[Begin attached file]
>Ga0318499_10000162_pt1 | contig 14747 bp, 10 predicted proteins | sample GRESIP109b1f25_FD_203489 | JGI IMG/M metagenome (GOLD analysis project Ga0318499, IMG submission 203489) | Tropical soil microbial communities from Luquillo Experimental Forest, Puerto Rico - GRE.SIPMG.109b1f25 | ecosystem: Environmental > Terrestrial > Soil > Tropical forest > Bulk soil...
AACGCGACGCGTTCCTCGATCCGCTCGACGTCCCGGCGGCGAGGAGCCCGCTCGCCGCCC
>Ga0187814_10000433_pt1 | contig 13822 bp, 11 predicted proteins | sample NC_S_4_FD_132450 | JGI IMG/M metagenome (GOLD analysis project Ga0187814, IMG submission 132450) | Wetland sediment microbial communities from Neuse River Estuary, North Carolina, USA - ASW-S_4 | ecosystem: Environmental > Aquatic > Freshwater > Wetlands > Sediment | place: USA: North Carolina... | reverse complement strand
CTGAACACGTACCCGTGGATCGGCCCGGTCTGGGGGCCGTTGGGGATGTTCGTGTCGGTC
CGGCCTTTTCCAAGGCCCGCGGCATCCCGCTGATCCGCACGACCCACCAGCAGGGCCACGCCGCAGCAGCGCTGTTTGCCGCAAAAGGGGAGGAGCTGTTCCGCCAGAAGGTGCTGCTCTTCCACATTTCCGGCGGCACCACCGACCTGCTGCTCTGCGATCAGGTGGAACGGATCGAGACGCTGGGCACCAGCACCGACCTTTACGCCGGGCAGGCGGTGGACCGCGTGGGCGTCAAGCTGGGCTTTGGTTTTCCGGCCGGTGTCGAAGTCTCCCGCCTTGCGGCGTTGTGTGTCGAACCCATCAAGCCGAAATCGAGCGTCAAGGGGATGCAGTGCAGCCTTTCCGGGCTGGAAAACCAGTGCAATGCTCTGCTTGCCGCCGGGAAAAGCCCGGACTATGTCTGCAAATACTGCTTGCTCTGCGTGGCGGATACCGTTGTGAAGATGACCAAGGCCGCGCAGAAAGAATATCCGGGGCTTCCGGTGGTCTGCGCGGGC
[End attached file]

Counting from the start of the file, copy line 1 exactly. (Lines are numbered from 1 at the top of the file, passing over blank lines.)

>Ga0318499_10000162_pt1 | contig 14747 bp, 10 predicted proteins | sample GRESIP109b1f25_FD_203489 | JGI IMG/M metagenome (GOLD analysis project Ga0318499, IMG submission 203489) | Tropical soil microbial communities from Luquillo Experimental Forest, Puerto Rico - GRE.SIPMG.109b1f25 | ecosystem: Environmental > Terrestrial > Soil > Tropical forest > Bulk soil...